Synopses & Reviews
In this book, the author develops deduction-oriented methods for reasoning about functional and logic programs. The methods are based on the inductive theories of suitable data type specifications and exploit both classical theorem-proving and term rewriting. Detailed examples accompany the development of the methods, and their use is supported by a prototyping system that is documented at the end of the book.
Review
'\"...promotes specification and programming on the basis of Horn logic with equality....His treatment of the subject differs from others in that he tries to capture the actual styles and applications of programming, neither too general with respect to the underlying logic, nor too restrictive for the practice of programming. He generalizes and unifies results from classical theorem-proving and term rewriting to provide proof methods tailored to declarative program synthesis and verification. Detailed examples accompany the development of the methods, whose use is supported by a documented prototyping system.\" Xiang Li, Mathematical Reviews'
Synopsis
The book can be used for graduate courses or as a reference for researchers in formal methods, theorem-proving and declarative languages.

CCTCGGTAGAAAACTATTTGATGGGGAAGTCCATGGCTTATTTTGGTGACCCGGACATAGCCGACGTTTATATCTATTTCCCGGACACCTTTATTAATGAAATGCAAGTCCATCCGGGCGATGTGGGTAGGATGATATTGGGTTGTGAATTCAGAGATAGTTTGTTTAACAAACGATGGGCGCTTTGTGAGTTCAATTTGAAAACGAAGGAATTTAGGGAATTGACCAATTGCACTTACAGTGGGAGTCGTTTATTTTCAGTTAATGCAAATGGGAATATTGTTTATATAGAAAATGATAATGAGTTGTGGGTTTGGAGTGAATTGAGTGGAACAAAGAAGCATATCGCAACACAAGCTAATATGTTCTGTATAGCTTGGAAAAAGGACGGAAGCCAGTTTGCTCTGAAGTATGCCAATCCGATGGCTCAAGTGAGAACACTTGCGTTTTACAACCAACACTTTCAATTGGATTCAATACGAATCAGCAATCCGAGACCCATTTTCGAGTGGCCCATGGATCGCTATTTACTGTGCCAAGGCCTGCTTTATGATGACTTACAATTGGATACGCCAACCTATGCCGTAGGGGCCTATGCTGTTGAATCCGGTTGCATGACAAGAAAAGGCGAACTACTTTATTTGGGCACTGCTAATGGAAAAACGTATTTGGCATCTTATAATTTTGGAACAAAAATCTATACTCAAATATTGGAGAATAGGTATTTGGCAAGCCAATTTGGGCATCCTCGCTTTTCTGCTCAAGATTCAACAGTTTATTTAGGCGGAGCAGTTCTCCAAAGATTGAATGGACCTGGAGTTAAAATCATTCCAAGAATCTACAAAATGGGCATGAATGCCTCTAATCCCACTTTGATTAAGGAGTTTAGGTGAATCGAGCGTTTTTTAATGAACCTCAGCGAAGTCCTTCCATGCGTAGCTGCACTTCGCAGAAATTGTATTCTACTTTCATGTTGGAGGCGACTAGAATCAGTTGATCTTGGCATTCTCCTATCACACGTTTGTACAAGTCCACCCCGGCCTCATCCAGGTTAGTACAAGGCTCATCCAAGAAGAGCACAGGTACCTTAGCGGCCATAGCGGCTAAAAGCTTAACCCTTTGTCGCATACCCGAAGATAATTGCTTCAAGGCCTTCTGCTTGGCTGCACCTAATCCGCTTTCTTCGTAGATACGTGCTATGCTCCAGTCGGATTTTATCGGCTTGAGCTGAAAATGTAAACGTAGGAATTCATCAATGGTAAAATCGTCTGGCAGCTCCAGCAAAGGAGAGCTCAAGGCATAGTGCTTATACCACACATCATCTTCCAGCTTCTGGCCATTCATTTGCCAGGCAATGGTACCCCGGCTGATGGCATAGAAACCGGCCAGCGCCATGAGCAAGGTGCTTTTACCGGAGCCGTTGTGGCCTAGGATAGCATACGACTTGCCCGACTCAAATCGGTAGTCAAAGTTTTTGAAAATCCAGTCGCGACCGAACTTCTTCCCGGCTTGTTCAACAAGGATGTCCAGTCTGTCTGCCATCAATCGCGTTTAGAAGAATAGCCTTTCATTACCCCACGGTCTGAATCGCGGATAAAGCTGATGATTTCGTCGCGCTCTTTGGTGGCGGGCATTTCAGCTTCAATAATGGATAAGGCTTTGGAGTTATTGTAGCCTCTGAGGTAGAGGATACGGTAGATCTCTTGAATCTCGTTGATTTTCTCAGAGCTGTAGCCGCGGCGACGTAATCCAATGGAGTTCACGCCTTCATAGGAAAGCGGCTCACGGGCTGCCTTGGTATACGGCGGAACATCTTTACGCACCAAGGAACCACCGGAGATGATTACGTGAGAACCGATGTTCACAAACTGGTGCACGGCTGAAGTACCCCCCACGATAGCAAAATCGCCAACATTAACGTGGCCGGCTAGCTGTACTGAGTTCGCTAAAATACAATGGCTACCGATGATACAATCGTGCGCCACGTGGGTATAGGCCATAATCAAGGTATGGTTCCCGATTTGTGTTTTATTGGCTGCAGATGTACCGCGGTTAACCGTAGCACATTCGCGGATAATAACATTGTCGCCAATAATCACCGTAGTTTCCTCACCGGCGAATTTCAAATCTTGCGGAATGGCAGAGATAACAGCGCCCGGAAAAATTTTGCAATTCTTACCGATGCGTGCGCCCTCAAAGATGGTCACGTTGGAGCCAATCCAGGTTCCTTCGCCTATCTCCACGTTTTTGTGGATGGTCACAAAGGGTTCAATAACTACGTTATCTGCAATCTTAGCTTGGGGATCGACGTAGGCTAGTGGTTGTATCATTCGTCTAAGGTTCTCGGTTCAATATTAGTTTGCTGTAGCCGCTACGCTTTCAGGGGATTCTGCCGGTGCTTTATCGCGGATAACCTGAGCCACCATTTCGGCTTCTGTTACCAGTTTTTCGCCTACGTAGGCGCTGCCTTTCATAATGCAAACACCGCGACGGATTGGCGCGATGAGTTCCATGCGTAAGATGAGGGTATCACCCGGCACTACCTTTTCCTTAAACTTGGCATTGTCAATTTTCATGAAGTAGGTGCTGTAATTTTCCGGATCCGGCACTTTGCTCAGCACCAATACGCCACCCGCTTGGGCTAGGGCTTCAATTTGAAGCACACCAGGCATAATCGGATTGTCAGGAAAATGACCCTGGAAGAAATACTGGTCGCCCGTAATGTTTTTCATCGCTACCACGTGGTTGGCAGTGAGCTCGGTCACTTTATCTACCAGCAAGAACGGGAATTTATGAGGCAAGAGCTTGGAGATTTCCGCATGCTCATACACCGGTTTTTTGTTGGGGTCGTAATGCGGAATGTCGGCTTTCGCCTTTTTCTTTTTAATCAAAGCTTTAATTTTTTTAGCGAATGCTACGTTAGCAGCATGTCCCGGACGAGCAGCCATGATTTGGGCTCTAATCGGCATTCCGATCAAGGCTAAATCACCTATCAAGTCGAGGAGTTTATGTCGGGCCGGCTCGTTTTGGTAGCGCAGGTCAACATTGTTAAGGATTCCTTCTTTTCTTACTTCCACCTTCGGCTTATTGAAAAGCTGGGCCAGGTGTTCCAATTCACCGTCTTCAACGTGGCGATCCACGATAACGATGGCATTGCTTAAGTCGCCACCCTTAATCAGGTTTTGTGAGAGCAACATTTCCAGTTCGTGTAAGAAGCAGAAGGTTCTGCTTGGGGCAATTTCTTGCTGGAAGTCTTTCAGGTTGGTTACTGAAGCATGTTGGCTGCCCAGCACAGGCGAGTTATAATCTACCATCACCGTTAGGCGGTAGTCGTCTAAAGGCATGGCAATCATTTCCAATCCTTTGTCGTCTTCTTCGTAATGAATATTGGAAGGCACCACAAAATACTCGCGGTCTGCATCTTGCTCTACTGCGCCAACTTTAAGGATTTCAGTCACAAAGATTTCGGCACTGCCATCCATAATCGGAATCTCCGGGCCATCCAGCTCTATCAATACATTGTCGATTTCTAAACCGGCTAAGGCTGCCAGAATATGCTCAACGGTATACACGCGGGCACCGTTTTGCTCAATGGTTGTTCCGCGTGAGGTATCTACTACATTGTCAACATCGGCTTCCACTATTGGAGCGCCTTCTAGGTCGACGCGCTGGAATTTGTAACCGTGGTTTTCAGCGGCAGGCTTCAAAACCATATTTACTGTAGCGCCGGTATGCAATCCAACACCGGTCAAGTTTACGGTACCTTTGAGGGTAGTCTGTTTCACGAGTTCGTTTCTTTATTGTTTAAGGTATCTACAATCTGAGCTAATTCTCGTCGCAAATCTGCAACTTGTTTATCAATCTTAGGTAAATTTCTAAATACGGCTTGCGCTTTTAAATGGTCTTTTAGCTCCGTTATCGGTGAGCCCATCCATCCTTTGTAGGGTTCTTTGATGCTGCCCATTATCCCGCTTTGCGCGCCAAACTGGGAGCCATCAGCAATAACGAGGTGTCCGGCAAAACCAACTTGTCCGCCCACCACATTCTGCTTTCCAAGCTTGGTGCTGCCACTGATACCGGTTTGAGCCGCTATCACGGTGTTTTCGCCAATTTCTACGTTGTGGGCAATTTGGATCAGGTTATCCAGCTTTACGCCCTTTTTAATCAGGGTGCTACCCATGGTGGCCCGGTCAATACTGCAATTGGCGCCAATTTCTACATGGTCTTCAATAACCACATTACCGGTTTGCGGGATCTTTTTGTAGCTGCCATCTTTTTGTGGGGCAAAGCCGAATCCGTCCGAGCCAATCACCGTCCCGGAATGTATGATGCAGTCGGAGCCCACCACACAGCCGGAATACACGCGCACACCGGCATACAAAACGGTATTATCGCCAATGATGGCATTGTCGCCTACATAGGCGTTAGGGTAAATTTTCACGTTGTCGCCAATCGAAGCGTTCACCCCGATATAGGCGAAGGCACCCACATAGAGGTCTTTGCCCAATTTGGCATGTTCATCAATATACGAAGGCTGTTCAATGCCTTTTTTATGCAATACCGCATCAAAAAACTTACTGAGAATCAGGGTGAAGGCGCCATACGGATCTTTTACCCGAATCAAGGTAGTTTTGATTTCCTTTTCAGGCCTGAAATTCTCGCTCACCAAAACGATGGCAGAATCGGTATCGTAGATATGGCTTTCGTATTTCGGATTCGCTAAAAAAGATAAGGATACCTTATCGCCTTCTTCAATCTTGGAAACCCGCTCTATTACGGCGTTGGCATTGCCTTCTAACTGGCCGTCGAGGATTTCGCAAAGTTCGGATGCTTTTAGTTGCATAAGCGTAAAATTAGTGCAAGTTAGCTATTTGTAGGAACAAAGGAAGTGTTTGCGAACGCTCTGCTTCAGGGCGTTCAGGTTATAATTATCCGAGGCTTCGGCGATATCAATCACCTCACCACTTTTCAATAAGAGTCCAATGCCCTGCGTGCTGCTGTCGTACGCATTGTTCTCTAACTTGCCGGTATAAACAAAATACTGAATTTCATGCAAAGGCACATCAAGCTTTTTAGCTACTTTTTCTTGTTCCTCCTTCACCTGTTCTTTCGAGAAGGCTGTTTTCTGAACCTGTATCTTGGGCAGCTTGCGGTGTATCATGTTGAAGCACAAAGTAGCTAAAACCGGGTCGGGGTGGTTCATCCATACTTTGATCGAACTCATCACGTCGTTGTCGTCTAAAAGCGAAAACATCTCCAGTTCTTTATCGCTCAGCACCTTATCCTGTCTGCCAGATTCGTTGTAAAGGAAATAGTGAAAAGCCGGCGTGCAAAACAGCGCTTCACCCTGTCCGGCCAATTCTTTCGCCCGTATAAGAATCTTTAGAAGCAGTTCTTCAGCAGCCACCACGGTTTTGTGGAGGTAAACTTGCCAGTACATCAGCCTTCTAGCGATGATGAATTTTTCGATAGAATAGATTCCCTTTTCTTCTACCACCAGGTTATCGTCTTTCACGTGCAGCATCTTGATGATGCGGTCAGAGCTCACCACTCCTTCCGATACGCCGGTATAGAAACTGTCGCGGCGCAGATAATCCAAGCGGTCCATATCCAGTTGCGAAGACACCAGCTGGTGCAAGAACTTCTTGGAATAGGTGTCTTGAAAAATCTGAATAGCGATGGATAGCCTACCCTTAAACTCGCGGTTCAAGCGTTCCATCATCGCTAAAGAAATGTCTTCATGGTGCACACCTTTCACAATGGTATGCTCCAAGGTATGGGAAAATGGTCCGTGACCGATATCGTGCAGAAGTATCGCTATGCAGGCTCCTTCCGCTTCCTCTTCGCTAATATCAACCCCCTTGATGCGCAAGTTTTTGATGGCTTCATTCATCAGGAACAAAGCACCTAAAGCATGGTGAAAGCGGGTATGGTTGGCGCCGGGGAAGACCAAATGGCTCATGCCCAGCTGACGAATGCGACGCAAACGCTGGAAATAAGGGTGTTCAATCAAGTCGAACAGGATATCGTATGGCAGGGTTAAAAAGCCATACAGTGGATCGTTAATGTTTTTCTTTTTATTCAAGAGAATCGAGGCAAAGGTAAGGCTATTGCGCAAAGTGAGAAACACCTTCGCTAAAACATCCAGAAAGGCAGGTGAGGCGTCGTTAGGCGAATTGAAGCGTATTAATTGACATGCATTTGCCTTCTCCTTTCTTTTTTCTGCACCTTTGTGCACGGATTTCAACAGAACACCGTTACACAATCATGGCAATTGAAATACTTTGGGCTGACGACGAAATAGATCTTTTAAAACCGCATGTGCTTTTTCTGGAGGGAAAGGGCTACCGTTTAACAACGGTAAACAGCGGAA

Synopsis
'Here Dr Padawitz emphasizes verification based on logical inference rules, i.e. deduction (in contrast with model-theoretic approaches, deductive methods can be automated to some extent). His treatment of the subject differs from others in that he tries to capture the actual styles and applications of programming; neither too general with respect to the underlying logic, nor too restrictive for the practice of programming.\n
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Synopsis
'Declarative programs consist of mathematical functions and relations and are amenable to formal specification and verification, since the methods of logic and proof can be applied to the programs in a well-defined manner. Here Dr Padawitz emphasizes verification based on logical inference rules, i.e. deduction (in contrast with model-theoretic approaches, deductive methods can be automated to some extent). His treatment of the subject differs from others in that he tries to capture the actual styles and applications of programming; neither too general with respect to the underlying logic, nor too restrictive for the practice of programming.\n
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Description
Includes bibliographical references (p. [269]-274) and index.